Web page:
The plaintiffs' pleadings outline a classic case for injunctive or declaratory relief entitling them to go forward on the merits in the federal district court. Instead, the majority has gone to extraordinary lengths to deprive plaintiff Ramirez of an opportunity for relief from the continuing unconstitutional invasion of his property rights alleged here. It has warped the doctrine of equitable discretion into a jurisdictional bar, while distorting the plaintiffs' set of facts and their claims in order to affirm dismissal for failure to state a claim for relief.
In affirming the dismissal of the plaintiffs' claim, the majority departs from a long tradition of the exercise of federal remedial powers to vindicate individual rights overridden by specific, unconstitutional military actions. It ignores the Nation's historic commitment to protecting private citizens' rights against military excesses, the spirit of which is embodied in the Third Amendment's express prohibition against the forced quartering of soldiers in private homes.79 Charges that U.S. military officers are unconstitutionally housing over 1,000 soldiers on a U.S. citizen's private ranch cannot conscionably be nullified by this court for failure to state a claim for relief.
The majority errs gravely when it announces that the thwarting of such unconstitutional military activity is beyond the remedial authority of the federal Judiciary. I do not accept the proposition that a United States district court is powerless to stop a continuing violation of a U.S. citizen's constitutional rights, and that instead the citizen can only obtain monetary relief after the event in the Claims Court. Nor do I accept the proposition that a United States district court should decline for prudential considerations to intervene to arrest ongoing constitutional violations, when the alleged perpetrators are officials of the Executive Branch, amenable to process and supervision here in Washington, D.C. It simply cannot be the law that this American plaintiff is relegated to damages or to the courts of a foreign country for redress of injuries caused by United States officials' ongoing, unconstitutional destruction of his ranch, his property, his livelihood, and his personal safety as claimed.80
I respectfully but emphatically dissent.
November 18, 1983
Tegucigalpa, D.C. Honduras
Ambassador John Dimitri Negroponte
United States Ambassador to Honduras
United States Embassy
Tegucigalpa, D.C. Honduras
Dear Mr. Ambassador:
With the utmost urgency I am informing you by hand courier that United States Armed Personnel with Tanks have invaded our Plant Premises at Puerto Castilla this afternoon. We have tried to reach by telephone both you and Mr. Sheppard Lohman and have been told that you are not available.
Mr. Ambassador, there is no excuse for U.S. Troops to be in our property. Mr. Lohman and Cnel. Jerry Clark gave us assurances yesterday that they would not invade our land and/or premises. Mrs. Sarah Horsey and Mr. Al Barr had also so stated on Monday 14th.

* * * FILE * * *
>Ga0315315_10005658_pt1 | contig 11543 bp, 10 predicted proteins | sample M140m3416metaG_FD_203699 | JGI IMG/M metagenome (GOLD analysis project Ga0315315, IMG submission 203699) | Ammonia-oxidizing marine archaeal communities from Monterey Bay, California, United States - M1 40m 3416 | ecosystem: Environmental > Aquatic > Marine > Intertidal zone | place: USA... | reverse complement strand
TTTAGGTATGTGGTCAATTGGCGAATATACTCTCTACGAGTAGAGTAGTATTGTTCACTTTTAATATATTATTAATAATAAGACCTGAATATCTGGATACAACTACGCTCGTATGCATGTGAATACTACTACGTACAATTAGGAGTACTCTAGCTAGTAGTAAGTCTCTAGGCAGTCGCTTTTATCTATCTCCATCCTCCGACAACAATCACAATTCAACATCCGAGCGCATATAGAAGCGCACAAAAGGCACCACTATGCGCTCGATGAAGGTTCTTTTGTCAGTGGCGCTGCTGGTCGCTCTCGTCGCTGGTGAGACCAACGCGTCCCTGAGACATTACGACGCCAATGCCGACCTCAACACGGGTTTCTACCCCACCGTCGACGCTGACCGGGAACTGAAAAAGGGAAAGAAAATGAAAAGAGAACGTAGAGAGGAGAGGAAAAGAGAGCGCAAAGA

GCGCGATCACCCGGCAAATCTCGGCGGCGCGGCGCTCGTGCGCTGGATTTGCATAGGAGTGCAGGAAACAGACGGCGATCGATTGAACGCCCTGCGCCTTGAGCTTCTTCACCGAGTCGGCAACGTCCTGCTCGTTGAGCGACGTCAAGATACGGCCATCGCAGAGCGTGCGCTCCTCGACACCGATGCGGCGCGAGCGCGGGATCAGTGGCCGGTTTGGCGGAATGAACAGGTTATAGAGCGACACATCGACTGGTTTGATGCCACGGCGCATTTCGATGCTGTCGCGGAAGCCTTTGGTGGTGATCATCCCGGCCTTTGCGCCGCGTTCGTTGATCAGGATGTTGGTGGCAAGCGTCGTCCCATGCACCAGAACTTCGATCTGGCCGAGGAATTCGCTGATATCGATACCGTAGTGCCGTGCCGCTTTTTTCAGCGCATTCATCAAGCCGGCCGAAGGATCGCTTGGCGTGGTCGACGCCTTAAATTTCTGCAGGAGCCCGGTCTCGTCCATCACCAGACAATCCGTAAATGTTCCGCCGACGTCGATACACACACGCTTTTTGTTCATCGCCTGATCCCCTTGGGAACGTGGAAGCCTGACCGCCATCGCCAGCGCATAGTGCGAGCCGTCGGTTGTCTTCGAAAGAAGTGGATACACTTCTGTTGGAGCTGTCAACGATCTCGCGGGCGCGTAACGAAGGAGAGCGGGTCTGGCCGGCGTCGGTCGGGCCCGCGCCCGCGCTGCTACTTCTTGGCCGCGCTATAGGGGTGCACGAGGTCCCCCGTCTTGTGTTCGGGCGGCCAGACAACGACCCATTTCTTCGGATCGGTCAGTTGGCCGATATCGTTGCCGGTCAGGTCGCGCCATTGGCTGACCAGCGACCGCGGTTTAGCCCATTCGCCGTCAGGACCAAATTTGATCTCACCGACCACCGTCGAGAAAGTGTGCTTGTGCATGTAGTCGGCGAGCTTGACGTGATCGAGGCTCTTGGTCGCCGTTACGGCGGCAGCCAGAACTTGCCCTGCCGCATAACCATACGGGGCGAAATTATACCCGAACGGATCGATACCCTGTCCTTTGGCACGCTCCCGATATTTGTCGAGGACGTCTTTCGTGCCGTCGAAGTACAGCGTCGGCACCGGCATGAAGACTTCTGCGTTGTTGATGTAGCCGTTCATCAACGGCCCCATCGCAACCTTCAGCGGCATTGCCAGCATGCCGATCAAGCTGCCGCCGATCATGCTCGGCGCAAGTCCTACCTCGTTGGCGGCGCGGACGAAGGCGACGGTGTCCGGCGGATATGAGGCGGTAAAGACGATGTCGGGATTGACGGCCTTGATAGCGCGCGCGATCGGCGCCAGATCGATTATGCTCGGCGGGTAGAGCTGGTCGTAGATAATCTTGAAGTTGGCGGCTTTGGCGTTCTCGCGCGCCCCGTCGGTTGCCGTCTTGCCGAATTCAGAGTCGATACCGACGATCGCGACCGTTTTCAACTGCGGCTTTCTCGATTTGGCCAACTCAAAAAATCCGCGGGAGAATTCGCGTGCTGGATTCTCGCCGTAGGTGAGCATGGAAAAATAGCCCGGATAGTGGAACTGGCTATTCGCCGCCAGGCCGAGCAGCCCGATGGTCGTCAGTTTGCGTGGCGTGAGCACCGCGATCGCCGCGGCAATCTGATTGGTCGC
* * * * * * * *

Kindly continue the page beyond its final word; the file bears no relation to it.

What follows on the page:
At 15.40 hours CST when I am dictating this letter we have reports that there are four Tanks inside with supporting infantrymen. The Tank Commander came to our Office Gate inside the yard and demanded the keys to the gates of all other areas. He was told to leave and that no keys were to be given to him. He then gave order to his company to proceed and go thru our property. At this time we have no reports from our ranch.
Inasmuch as the U.S. Government had been forewarned and foretold not to go into my properties and its Diplomatic and Military Representatives had assured no U.S. Troops would violate my rights and property I hereby advise you that we hold all those responsable Legally and Morally Liable.
Although the district court's dismissal was in response to a motion to dismiss for failure to state a claim under Fed.R.Civ.P. 12(b)(6), in support of and in opposition to that motion the parties offered evidence extrinsic to the pleadings, which the court did not exclude. Under such circumstances, Rule 12(b)(6) provides that "the motion shall be treated as one for summary judgment and disposed of as provided in Rule 56." Local Rule 1-9(h) provides that with each motion for summary judgment "there shall be served and filed ... a statement of the material facts as to which the moving party contends there is no genuine issue." Plaintiffs complain of the district court's failure to require compliance with this rule. We find it unnecessary to pass upon this assigned error and the related contention that the district court relied upon facts in the defendants' submissions that were not uncontroverted. We consider this case entirely on the basis of the facts set forth in the complaint and the plaintiffs' affidavits, accepting all of them as true. If the district court's judgment is sustainable on that basis, no such errors could have affected the substantial rights of the plaintiffs. See 28 U.S.C. Sec. 2111 (1976)